When construction workers are injured on the job, their injuries are frequently serious ones because of the conditions they work in — often at precarious heights, using heavy or sharp machinery or tools, and sometimes all of the above. And when a section of an existing building or a building under construction, the rubble can be deadly to those unlucky enough to be nearby at the time.
This is the situation that played out recently in a job site accident at a Maplewood restaurant. The restaurant was having a stairwell built in the back of the building; the current setup forces employees of the restaurant to go outside in order to get to the basement. The restaurant did have the proper permits it needed to have the work done to create an additional stairwell.
In the process of constructing the staircase, some masonry work inside the restaurant collapsed. The resulting deluge of rubble buried one worker; the town’s fire chief said the man died at the scene; his body was removed less than two hours after the accident. A second worker was taken to the hospital in serious condition as a result of his injuries, but they were said not to be life-threatening. A third worker who was working on the construction project wasn’t hurt.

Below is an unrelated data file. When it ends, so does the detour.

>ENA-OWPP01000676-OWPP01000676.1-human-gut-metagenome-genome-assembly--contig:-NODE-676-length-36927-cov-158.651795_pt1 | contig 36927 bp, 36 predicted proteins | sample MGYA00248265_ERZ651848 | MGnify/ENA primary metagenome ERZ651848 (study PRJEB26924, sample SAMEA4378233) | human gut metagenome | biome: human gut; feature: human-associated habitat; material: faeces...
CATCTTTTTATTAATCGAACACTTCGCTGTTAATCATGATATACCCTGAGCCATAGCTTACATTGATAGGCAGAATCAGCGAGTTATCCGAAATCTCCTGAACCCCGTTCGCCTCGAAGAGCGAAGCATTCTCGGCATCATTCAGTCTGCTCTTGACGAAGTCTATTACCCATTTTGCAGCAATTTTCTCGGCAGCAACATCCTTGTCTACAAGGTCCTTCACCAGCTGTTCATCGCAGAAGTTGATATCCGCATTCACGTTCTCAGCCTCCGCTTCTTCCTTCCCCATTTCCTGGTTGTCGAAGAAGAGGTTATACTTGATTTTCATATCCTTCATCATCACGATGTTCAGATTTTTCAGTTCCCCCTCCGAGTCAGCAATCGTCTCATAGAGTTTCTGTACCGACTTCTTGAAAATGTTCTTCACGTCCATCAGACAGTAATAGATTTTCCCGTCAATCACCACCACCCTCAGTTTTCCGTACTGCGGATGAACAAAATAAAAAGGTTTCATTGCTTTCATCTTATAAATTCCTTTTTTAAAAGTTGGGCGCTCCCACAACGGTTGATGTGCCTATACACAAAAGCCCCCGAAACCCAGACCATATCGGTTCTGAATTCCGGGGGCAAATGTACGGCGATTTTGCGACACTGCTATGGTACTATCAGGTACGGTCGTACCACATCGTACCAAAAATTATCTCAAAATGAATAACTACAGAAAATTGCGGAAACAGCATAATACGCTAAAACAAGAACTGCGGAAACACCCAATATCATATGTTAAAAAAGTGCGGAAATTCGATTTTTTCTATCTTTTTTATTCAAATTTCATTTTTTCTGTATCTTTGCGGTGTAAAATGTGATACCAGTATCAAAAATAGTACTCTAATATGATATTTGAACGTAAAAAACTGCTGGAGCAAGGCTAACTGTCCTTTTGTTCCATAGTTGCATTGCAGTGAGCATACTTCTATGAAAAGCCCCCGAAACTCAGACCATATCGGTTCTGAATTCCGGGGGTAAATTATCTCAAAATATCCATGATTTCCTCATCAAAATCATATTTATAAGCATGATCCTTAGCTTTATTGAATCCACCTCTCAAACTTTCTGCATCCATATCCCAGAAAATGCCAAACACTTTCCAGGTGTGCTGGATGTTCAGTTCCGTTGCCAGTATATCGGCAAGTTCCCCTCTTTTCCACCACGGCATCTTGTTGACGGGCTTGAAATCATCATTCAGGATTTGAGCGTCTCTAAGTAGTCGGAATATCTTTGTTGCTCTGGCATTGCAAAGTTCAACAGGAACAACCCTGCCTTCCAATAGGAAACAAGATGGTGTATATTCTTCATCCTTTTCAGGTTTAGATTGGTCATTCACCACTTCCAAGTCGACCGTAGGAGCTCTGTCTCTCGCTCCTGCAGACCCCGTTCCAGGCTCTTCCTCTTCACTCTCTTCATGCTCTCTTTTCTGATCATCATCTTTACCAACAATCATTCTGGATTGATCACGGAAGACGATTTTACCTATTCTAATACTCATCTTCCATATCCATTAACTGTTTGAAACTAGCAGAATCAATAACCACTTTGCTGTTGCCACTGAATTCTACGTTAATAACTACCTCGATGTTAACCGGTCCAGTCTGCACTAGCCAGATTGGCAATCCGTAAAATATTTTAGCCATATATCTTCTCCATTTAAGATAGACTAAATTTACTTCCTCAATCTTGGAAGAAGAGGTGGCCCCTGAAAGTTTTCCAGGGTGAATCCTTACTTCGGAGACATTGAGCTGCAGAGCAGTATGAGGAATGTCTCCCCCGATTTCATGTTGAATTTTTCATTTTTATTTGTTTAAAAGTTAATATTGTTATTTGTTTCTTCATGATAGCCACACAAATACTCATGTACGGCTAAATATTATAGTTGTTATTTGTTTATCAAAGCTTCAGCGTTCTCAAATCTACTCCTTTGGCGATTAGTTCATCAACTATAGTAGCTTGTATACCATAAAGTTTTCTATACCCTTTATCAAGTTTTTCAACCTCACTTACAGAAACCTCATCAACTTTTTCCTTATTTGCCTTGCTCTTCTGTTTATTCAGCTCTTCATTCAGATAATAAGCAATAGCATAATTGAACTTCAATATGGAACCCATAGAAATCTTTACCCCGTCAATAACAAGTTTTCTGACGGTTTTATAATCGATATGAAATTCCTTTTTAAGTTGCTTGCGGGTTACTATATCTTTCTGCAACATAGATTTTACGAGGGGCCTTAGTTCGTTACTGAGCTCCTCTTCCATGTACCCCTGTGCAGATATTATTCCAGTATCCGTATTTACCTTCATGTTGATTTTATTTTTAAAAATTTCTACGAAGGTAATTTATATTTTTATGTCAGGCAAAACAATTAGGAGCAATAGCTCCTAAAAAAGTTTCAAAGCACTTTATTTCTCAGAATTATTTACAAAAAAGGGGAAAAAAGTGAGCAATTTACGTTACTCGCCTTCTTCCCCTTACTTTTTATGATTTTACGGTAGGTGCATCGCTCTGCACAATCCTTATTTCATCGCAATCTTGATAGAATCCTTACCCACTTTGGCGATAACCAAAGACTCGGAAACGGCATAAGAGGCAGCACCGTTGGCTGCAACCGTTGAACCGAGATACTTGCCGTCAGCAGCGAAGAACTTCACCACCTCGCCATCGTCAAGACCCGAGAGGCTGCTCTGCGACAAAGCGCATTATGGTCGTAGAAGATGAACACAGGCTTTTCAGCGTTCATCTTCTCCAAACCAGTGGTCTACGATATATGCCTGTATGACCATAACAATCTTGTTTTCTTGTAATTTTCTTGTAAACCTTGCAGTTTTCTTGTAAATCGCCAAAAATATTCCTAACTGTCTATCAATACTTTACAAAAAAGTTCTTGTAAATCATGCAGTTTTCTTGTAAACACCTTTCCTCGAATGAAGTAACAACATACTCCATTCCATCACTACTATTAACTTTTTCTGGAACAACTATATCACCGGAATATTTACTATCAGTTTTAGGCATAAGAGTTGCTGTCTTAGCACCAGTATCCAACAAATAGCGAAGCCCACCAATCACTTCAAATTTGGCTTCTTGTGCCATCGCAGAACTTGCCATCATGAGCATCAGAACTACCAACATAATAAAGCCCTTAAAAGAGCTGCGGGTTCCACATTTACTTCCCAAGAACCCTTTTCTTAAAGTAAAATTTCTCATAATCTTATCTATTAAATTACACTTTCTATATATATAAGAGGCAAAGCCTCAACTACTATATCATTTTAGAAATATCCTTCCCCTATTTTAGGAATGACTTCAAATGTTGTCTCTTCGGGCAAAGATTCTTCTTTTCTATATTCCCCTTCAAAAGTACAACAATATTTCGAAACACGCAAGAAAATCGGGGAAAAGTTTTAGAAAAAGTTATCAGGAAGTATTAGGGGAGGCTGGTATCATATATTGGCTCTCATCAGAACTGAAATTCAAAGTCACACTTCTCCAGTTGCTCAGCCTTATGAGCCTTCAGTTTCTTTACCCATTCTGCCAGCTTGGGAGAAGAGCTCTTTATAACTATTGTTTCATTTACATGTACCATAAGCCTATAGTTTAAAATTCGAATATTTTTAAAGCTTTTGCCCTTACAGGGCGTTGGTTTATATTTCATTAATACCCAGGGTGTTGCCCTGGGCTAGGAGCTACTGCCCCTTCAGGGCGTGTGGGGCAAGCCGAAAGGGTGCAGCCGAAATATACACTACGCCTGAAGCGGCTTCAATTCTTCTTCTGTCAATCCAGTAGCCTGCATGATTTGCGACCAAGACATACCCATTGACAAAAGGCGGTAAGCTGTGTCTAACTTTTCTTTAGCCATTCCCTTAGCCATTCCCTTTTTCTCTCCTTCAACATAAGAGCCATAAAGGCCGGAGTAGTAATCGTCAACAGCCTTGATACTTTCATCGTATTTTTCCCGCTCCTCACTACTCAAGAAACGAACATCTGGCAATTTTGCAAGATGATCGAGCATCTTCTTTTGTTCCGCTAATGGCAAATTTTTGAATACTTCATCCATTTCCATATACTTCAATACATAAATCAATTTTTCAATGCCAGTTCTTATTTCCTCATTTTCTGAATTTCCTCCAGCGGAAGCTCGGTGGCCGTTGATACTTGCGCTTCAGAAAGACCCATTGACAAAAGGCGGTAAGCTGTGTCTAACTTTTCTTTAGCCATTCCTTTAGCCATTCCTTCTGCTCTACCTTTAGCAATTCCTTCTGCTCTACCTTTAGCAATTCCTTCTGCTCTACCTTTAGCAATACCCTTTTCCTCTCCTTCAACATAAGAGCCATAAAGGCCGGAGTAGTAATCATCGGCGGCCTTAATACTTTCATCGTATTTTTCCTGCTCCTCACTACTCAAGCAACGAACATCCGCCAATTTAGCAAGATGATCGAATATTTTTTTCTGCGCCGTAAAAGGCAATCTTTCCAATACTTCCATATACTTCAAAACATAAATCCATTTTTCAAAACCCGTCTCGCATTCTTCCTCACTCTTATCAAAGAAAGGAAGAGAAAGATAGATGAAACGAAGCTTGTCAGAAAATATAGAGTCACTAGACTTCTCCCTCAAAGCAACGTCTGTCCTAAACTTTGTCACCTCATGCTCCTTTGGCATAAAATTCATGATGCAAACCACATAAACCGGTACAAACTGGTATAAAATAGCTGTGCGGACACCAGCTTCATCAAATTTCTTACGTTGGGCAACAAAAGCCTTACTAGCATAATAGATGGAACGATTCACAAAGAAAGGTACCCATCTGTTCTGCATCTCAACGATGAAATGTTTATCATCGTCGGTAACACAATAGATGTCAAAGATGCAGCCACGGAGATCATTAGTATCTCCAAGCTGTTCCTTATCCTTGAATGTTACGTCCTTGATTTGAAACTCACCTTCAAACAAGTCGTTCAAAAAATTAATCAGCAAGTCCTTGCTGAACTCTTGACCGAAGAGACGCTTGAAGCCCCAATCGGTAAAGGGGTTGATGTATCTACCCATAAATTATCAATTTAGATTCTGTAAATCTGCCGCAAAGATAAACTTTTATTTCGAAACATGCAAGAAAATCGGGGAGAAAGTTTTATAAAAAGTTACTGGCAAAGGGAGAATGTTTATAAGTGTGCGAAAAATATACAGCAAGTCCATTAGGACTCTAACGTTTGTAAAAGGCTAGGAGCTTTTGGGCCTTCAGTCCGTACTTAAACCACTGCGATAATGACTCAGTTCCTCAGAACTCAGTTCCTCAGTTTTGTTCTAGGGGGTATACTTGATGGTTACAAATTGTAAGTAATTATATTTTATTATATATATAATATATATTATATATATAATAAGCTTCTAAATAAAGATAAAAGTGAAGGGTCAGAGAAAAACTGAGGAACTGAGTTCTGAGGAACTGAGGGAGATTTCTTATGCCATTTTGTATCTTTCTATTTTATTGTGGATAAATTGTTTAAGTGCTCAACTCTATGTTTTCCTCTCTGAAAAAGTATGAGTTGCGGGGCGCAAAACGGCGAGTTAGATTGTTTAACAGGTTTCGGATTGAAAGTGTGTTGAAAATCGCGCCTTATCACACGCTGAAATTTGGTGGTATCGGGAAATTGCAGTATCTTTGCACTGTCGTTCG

Whenever a worker loses his life on the job, there are many questions that need to be answered. It may take some time for investigators to do their work. In the meantime, the survivors often want to seek the benefits they deserve in the wake of such a tragedy.
Source: The Star-Ledger, “Internal collapse in Maplewood restaurant kills 1, injures 1,” Seth Augenstein, May 30, 2014